It’s frightening when someone crosses the yellow line and drifts into your lane; coming at you head-on. This can apply to driving a car or emotionally. Emotionally? Yes. There are people who don’t know how to stay in their own lane of life and they cross relational boundaries. In my company (private practice counseling), I typically write about the experiences of being in contact with clinically toxic people but for today’s discussion, this sort of behavior can definitely take place from folks who are not personality disordered but just good old fashioned, rude.
We all should be aware of our actions and perhaps we have been guilty of swerving into someone else’s life lane when they never really ever asked us to. Definitely use this post as self-reflective but I really intend it as a resource to help us deal with those folks who feel the need to come at us in a way that is annoying, if not emotionally dangerous.
I have found myself murmuring in my own head thoughts like “My goodness, stay in your lane!” or something similar. I assume that if I am frustrated by encounters with these lane changing people, that surely someone else out there has experienced similar life intrusions. I have lately noticed two types of relational bad drivers and wanted to share them with you in the hope that if you encounter these sort of individuals, that you might not feel guilty getting off the same road as them.
The first scary driver is what I will call the Overstepping Their Role individual. This person might be a family member, friend, colleague, acquaintance or really any level of regular contact with them. Your first awareness that they have crossed the line with you is when you find yourself really irritated and can’t quite put your finger on exactly why. Perhaps you found yourself irritated and immediately knew why. If you encountered an Overstepper, they will have come at you as an expert of your life in some aspect. They may have tried to position themselves in a role of dominance to you or wanted to speak into your life in a way that you never previously opened the door to them. Let me pause here and say that we all need authenticity in our relationships and that includes hearing things that might be hard to hear. However! Those little nuggets of life truths must come from the people that we (and let me repeat WE) have welcomed into our lives in the role of adviser, mentor, leader, confidant or whatever we choose to call them.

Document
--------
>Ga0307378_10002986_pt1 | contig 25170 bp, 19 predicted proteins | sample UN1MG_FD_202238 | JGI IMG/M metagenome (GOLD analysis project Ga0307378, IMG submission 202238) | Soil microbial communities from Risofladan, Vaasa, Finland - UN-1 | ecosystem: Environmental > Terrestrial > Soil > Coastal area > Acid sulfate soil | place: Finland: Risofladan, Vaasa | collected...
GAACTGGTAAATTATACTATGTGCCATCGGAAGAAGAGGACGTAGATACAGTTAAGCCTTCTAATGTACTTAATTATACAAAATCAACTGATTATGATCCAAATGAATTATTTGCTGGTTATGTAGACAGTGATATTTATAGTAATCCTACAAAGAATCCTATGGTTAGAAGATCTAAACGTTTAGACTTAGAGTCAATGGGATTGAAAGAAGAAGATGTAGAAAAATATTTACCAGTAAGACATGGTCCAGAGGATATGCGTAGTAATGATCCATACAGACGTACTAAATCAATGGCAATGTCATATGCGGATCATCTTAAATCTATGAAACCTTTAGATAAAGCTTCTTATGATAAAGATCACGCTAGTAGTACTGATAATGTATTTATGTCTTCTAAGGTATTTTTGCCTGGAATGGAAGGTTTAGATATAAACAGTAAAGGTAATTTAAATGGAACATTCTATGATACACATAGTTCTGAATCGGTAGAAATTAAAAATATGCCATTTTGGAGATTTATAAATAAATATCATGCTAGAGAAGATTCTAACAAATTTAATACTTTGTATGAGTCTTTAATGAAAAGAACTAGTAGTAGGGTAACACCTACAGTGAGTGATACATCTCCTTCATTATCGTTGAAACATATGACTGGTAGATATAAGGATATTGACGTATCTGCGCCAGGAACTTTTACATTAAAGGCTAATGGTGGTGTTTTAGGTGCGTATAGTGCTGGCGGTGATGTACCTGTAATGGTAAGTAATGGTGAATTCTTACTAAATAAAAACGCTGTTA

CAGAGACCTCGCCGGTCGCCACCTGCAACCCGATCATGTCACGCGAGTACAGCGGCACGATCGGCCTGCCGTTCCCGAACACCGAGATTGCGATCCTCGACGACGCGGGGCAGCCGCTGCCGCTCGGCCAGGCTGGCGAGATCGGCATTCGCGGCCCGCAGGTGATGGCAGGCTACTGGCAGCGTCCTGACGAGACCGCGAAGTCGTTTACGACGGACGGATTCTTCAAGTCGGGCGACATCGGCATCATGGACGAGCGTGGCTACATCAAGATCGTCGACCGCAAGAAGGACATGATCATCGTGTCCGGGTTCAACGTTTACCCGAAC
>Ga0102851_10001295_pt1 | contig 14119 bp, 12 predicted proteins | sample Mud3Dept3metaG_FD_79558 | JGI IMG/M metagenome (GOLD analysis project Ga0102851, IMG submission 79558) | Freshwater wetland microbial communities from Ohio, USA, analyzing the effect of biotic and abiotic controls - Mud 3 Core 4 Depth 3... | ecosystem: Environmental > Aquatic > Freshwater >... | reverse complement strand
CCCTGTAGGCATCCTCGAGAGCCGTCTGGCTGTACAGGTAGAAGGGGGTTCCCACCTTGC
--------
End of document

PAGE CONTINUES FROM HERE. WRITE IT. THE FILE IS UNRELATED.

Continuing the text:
The Overstepper does not have the right to position herself or himself in a role that we have not granted them. I highly encourage you to take swift action the very first time that the Overstepper shows their true colors. Sure, you can choose to clear up the fallout of the very first unwanted lane change. This will have you continuing to drive on the same road with them until the next time the Overstepper decides to go for Round 2 of undermining you. For me, I like the saying that says when someone shows you their true colors, believe them. I am long suffering with people who may have had a bad day or are just not themselves for a season but the Overstepper typically has been watching and waiting for just the right opportunity to position themselves in some headship role over you. No. Thank. You. Stay in your lane Overstepper!
The second type of relational bad driver, who likes to target your lane, is the Direct Hit person. Some of the characteristics of this individual include:
- Being the ultimate example of a “Frenemy” or “Famemy” (you know the oxymoron of friend/family and enemy because they behave like both, depending on how it suits their moods).
- Uses triangulation to exclude you from activities with other family members or friends. They get satisfaction from stealing relationships away from you and probably never even noticed someone until you did. Then the gloves come off and they purposefully set out to rob you of your connection with that other person.
- Gloats and gets pleasure from your failings. This is enjoyed by the Direct Hit person because they cannot be truly happy for other people’s successes. They dart over into your life lane with the purpose of knocking out your good things in order to feel better about themselves. They are the equivalent of the school bully but in an adult body.
- They purposefully create situations to make you look bad and then laugh at you in front of others. They have no problem publicly mocking you so others will not like you as much. The Direct Hit person believes this makes them more popular.